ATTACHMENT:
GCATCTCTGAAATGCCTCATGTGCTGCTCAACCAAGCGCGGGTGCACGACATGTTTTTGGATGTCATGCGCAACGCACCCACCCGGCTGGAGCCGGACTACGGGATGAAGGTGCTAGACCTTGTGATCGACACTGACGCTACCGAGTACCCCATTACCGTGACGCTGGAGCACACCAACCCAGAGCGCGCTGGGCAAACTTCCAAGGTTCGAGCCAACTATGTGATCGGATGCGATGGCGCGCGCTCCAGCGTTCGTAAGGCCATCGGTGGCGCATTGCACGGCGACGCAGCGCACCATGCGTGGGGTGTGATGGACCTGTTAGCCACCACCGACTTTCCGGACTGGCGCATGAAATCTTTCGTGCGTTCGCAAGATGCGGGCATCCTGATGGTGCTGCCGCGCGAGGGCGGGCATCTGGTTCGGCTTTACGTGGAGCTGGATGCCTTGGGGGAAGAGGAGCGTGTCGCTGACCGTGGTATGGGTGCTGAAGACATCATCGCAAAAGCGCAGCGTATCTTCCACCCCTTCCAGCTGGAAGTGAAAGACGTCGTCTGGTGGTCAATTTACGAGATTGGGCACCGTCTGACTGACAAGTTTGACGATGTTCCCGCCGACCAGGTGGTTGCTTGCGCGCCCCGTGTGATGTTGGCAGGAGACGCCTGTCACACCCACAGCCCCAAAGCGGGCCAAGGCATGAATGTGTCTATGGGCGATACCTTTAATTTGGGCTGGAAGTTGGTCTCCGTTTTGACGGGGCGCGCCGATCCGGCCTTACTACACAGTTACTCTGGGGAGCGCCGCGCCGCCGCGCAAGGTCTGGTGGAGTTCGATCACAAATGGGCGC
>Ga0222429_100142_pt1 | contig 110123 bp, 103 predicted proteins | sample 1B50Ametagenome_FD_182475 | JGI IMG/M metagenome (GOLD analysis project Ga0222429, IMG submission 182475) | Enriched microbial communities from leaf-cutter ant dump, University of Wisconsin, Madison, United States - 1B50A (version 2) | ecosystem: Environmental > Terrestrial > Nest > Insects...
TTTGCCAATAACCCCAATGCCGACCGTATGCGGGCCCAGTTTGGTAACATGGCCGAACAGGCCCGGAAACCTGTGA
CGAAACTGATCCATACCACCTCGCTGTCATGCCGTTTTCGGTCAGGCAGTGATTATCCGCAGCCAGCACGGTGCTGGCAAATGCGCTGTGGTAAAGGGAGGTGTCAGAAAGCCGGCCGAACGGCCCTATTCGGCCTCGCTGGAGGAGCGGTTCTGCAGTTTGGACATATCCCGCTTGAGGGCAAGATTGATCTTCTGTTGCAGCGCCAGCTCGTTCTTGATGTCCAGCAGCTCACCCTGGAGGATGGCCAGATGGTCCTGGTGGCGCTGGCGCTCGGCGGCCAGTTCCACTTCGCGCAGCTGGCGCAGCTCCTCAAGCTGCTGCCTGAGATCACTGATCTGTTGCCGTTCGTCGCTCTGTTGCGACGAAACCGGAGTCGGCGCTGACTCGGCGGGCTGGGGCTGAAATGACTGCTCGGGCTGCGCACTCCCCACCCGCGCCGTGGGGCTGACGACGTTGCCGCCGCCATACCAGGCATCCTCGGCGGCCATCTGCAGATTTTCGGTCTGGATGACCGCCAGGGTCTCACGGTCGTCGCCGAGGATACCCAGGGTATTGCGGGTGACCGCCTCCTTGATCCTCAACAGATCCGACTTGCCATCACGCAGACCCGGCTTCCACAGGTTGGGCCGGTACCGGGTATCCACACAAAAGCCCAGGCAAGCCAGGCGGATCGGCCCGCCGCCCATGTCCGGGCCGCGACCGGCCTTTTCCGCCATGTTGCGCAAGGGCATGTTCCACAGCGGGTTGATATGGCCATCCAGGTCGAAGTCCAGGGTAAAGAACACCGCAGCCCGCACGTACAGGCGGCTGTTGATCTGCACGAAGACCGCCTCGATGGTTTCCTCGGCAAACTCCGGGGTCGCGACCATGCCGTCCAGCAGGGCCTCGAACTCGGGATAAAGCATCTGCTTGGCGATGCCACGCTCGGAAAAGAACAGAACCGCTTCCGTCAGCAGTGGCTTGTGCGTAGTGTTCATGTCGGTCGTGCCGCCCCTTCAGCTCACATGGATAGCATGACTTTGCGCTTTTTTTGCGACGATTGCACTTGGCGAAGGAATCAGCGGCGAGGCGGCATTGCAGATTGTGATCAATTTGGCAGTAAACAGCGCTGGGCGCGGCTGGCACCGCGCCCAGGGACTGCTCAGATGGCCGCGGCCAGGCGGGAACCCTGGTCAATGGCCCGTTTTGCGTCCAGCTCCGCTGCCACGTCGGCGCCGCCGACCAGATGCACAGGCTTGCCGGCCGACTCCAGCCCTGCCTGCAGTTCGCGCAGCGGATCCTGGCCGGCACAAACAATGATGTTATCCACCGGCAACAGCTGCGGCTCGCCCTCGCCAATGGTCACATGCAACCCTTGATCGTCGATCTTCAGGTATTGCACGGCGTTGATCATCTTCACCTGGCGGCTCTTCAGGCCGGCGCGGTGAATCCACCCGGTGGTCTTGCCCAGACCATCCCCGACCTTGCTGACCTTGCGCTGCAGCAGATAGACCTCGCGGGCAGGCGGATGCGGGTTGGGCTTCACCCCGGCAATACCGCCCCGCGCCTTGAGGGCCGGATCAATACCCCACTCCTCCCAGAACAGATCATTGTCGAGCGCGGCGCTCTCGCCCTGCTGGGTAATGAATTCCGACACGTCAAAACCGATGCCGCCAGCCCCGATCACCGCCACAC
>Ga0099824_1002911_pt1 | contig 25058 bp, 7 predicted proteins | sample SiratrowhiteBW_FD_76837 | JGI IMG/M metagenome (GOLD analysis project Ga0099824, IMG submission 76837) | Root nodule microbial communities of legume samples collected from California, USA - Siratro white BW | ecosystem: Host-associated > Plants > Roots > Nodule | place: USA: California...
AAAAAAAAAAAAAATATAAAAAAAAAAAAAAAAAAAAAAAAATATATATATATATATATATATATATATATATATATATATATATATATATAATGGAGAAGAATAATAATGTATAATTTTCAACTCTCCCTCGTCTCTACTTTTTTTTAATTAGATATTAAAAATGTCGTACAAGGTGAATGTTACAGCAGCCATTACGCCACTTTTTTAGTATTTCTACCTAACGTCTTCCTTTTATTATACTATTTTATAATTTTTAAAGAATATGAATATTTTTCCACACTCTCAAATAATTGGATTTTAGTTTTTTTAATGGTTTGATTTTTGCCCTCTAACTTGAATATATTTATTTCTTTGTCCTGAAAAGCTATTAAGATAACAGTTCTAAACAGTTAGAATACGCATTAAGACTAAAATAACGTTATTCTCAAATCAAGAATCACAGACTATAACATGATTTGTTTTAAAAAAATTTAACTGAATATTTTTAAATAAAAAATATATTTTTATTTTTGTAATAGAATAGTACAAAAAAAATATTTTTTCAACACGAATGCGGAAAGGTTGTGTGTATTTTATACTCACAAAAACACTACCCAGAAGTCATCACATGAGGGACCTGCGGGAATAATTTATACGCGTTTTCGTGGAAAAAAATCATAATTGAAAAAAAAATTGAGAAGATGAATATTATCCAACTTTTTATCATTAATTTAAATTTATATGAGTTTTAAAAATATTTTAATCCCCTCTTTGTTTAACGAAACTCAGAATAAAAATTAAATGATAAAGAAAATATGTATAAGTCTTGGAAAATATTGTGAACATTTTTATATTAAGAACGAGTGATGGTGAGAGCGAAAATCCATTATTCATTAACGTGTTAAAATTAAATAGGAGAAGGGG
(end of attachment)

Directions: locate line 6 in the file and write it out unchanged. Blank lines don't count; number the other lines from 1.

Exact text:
AAAAAAAAAAAAAATATAAAAAAAAAAAAAAAAAAAAAAAAATATATATATATATATATATATATATATATATATATATATATATATATATAATGGAGAAGAATAATAATGTATAATTTTCAACTCTCCCTCGTCTCTACTTTTTTTTAATTAGATATTAAAAATGTCGTACAAGGTGAATGTTACAGCAGCCATTACGCCACTTTTTTAGTATTTCTACCTAACGTCTTCCTTTTATTATACTATTTTATAATTTTTAAAGAATATGAATATTTTTCCACACTCTCAAATAATTGGATTTTAGTTTTTTTAATGGTTTGATTTTTGCCCTCTAACTTGAATATATTTATTTCTTTGTCCTGAAAAGCTATTAAGATAACAGTTCTAAACAGTTAGAATACGCATTAAGACTAAAATAACGTTATTCTCAAATCAAGAATCACAGACTATAACATGATTTGTTTTAAAAAAATTTAACTGAATATTTTTAAATAAAAAATATATTTTTATTTTTGTAATAGAATAGTACAAAAAAAATATTTTTTCAACACGAATGCGGAAAGGTTGTGTGTATTTTATACTCACAAAAACACTACCCAGAAGTCATCACATGAGGGACCTGCGGGAATAATTTATACGCGTTTTCGTGGAAAAAAATCATAATTGAAAAAAAAATTGAGAAGATGAATATTATCCAACTTTTTATCATTAATTTAAATTTATATGAGTTTTAAAAATATTTTAATCCCCTCTTTGTTTAACGAAACTCAGAATAAAAATTAAATGATAAAGAAAATATGTATAAGTCTTGGAAAATATTGTGAACATTTTTATATTAAGAACGAGTGATGGTGAGAGCGAAAATCCATTATTCATTAACGTGTTAAAATTAAATAGGAGAAGGGG